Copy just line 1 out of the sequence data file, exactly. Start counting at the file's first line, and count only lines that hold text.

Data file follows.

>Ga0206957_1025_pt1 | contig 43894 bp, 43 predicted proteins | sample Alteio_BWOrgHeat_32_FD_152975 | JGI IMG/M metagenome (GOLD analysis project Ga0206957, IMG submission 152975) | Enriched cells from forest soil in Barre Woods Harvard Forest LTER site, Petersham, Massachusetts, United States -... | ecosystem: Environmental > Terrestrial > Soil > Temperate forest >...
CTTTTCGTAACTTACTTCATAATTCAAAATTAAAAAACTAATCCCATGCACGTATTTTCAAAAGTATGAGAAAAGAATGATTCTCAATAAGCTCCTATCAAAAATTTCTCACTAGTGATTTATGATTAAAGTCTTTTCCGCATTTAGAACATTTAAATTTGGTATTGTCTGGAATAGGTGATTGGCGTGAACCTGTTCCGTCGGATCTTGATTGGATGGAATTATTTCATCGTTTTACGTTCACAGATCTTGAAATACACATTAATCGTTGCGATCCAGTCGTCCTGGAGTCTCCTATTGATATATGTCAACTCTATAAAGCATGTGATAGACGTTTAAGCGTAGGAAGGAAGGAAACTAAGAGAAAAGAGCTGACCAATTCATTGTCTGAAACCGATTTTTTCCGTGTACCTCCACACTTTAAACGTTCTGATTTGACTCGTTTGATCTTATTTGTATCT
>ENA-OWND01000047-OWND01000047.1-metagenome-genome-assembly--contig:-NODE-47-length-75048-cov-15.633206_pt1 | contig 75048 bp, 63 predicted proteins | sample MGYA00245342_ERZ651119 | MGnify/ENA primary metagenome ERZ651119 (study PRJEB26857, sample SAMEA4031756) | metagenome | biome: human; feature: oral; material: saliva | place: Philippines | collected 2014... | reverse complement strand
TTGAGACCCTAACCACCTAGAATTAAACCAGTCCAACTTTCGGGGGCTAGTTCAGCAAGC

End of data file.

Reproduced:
>Ga0206957_1025_pt1 | contig 43894 bp, 43 predicted proteins | sample Alteio_BWOrgHeat_32_FD_152975 | JGI IMG/M metagenome (GOLD analysis project Ga0206957, IMG submission 152975) | Enriched cells from forest soil in Barre Woods Harvard Forest LTER site, Petersham, Massachusetts, United States -... | ecosystem: Environmental > Terrestrial > Soil > Temperate forest >...